Ford Explorer 44961 4 0.088 0.872 0.031 Mar. 6, 2002
Ford Explorer 44971 4 0.090 0.882 0.028 Mar. 7, 2002
Ford Explorer 45051 5 0.088 1.042 0.036 Mar. 20, 2002
Ford Explorer 45061 5 0.080 1.086 0.038 Mar. 21, 2002
Ford Explorer 45184 6 0.085 1.166 0.023 Apr. 2, 2002
Ford Explorer 45195 6 0.091 0.959 0.023 Apr. 3, 2002
Honda Accord 84530 1 0.097 2.177 0.126 Mar. 10, 2002
Honda Accord 84540 1 0.101 2.197 0.119 Mar. 11, 2002
Honda Accord 84561 2 0.071 1.693 0.082 Mar. 12, 2002
Honda Accord 84572 2 0.077 1.653 0.079 Mar. 13, 2002
Honda Accord 84448 3 0.086 2.305 0.101 Mar. 5, 2002
Honda Accord 84459 3 0.083 2.095 0.090 Mar. 6, 2002
Honda Accord 84472 4 0.089 1.467 0.090 Mar. 7, 2002
Honda Accord 84483 4 0.086 1.555 0.087 Mar. 8, 2002
Honda Accord 84591 5 0.070 1.390 0.108 Mar. 20, 2002
Honda Accord 84601 5 0.065 1.289 0.106 Mar. 21, 2002
Honda Accord 84649 6 0.079 2.122 0.067 Apr. 2, 2002
Honda Accord 84661 6 0.079 1.969 0.070 Apr. 3, 2002
Honda Accord 84620 7 0.088 2.186 0.076 Mar. 29, 2002
Honda Accord 84631 7 0.093 2.118 0.073 Apr. 1, 2002
Honda Accord 84690 8 0.081 1.830 0.099 Apr. 17, 2002
Honda Accord 84701 8 0.076 1.715 0.100 Apr. 18, 2002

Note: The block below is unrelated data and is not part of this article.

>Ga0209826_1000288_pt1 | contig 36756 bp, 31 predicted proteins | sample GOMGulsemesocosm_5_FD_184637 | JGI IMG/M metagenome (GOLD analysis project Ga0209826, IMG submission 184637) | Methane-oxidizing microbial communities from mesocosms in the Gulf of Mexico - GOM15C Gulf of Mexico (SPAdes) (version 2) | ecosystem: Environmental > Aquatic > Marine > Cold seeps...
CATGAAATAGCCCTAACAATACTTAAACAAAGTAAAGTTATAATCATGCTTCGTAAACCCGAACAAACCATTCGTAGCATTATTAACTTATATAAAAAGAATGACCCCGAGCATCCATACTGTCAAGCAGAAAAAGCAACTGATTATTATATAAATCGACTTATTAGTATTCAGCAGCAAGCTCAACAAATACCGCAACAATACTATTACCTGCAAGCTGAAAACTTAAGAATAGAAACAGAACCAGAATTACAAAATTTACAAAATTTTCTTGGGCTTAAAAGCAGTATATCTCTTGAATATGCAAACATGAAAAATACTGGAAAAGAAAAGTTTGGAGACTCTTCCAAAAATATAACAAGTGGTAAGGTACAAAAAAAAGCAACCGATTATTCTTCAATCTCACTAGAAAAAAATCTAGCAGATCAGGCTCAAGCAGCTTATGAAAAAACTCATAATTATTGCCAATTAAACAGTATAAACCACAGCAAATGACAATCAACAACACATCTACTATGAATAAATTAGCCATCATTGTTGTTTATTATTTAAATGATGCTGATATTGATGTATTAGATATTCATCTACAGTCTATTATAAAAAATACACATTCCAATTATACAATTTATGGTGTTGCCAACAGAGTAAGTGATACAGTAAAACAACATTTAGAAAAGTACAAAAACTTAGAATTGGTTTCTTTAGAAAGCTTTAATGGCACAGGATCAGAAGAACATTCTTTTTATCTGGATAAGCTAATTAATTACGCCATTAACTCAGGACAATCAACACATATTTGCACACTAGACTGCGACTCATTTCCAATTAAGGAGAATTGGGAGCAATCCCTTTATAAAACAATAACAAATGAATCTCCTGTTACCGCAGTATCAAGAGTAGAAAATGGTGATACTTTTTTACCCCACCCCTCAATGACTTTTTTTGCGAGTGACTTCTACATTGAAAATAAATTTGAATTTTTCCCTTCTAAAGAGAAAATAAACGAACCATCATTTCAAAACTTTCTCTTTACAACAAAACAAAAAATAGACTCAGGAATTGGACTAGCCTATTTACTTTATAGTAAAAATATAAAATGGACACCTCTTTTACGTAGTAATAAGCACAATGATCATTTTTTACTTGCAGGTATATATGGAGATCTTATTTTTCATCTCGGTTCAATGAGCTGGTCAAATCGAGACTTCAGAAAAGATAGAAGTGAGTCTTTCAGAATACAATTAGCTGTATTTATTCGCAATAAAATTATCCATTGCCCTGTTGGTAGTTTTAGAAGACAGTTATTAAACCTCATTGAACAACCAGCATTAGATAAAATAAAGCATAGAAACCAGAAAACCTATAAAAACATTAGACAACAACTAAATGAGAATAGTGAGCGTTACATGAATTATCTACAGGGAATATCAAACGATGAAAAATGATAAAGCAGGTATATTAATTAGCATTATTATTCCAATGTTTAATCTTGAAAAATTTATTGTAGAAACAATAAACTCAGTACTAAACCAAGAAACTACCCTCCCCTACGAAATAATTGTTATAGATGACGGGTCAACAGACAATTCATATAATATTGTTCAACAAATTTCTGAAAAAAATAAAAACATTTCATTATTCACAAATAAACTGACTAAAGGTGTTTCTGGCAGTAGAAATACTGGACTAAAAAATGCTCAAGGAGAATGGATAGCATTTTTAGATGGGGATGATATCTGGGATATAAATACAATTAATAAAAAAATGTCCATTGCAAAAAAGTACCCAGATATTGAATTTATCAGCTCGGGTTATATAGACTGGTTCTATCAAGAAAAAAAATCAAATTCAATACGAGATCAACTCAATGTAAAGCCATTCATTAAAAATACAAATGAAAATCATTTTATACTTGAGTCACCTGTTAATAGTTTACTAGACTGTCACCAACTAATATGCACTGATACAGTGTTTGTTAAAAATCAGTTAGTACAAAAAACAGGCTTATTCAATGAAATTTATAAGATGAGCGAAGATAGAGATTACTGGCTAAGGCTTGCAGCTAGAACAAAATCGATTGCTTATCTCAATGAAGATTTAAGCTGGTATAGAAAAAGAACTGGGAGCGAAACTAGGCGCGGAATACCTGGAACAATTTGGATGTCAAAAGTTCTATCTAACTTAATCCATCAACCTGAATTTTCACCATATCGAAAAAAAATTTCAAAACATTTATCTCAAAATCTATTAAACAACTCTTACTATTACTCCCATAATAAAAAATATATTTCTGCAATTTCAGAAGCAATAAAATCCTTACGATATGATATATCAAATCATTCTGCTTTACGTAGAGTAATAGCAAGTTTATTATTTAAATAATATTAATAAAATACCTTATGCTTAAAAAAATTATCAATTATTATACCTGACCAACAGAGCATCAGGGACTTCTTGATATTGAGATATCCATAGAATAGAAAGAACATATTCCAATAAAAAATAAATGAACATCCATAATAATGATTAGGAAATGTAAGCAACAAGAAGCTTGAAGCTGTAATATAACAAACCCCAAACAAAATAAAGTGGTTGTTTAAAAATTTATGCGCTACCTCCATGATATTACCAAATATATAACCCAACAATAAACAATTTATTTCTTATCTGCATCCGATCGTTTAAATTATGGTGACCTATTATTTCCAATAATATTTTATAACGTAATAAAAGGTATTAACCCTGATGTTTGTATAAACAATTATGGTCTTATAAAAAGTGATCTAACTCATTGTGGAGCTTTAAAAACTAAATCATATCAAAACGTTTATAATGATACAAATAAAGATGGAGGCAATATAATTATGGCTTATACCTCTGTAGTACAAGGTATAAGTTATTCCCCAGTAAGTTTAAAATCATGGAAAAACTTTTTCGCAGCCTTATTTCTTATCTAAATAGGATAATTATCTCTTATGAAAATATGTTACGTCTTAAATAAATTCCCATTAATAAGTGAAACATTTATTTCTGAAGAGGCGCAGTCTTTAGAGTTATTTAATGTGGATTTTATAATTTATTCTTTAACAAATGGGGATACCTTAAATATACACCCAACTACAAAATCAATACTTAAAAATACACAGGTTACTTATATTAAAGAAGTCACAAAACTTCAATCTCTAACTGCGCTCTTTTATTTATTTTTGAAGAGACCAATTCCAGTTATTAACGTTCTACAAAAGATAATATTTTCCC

Dodge Caravan 65053 1 0.104 0.585 0.163 Mar. 8, 2002
Dodge Caravan 65064 1 0.105 0.546 0.145 Mar. 9, 2002
Dodge Caravan 65084 2 0.110 0.814 0.147 Mar. 10, 2002
Dodge Caravan 65095 2 0.100 0.789 0.156 Mar. 11, 2002
Dodge Caravan 64990 3 0.089 0.633 0.134 Mar. 4, 2002
Dodge Caravan 65001 3 0.086 0.649 0.156 Mar. 5, 2002
Dodge Caravan 65022 4 0.090 0.396 0.106 Mar. 6, 2002
Dodge Caravan 65032 4 0.088 0.419 0.120 Mar. 7, 2002
Dodge Caravan 65121 5 0.092 0.515 0.135 Mar. 20, 2002
Dodge Caravan 65131 5 0.088 0.541 0.125 Mar. 21, 2002
Dodge Caravan 65150 6 0.087 0.669 0.108 Apr. 2, 2002
Dodge Caravan 65161 6 0.093 0.683 0.113 Apr. 3, 2002
*ALL EMISSIONS ARE SHOWN IN GRAMS PER MILE.

Table 3 and FIGS. 1, 2, and 3 show the averages of these results for each fuel/vehicle combination. The fleet average emissions (i.e., each emission averaged over the three vehicles) are shown in FIG. 4. In addition, duplicate FTP tests were run on fuels 7 and 8 using only the 1998 Honda Accord. The individual vehicle test results are included in Table 2 and the trends with lower octane fuels are shown in FIGS. 1, 2, and 3.